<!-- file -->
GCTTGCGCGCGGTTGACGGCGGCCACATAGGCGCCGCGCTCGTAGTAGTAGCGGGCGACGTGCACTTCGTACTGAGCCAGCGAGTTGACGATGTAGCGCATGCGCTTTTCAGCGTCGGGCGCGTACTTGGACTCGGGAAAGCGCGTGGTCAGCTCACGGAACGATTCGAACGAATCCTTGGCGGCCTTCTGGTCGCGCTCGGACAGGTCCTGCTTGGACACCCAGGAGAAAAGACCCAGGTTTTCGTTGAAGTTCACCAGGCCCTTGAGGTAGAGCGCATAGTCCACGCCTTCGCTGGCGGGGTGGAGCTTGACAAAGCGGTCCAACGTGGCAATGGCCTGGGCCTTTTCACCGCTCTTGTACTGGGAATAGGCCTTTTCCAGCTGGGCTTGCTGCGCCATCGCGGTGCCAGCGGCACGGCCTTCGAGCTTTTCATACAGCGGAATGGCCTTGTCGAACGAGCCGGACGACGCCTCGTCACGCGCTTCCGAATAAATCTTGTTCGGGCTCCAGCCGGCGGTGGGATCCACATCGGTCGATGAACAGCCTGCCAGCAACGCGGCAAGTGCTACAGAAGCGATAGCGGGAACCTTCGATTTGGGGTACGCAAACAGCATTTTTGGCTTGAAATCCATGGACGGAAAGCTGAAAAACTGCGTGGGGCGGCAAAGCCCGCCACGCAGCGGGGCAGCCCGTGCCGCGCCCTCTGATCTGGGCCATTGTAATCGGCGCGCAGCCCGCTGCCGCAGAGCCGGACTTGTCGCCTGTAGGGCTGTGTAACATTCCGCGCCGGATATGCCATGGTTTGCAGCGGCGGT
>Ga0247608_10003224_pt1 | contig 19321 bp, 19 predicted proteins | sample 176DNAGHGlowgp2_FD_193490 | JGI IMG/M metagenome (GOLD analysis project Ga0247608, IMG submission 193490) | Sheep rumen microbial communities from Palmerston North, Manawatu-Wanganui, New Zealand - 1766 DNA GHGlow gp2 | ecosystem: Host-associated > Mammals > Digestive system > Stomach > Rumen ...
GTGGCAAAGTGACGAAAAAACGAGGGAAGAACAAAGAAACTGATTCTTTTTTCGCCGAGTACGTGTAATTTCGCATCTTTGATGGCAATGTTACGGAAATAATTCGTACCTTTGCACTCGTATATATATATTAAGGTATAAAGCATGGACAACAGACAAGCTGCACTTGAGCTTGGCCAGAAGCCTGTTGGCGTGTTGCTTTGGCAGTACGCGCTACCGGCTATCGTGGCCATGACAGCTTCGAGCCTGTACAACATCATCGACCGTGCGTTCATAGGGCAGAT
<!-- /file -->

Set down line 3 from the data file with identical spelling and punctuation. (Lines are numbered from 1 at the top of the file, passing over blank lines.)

GTGGCAAAGTGACGAAAAAACGAGGGAAGAACAAAGAAACTGATTCTTTTTTCGCCGAGTACGTGTAATTTCGCATCTTTGATGGCAATGTTACGGAAATAATTCGTACCTTTGCACTCGTATATATATATTAAGGTATAAAGCATGGACAACAGACAAGCTGCACTTGAGCTTGGCCAGAAGCCTGTTGGCGTGTTGCTTTGGCAGTACGCGCTACCGGCTATCGTGGCCATGACAGCTTCGAGCCTGTACAACATCATCGACCGTGCGTTCATAGGGCAGAT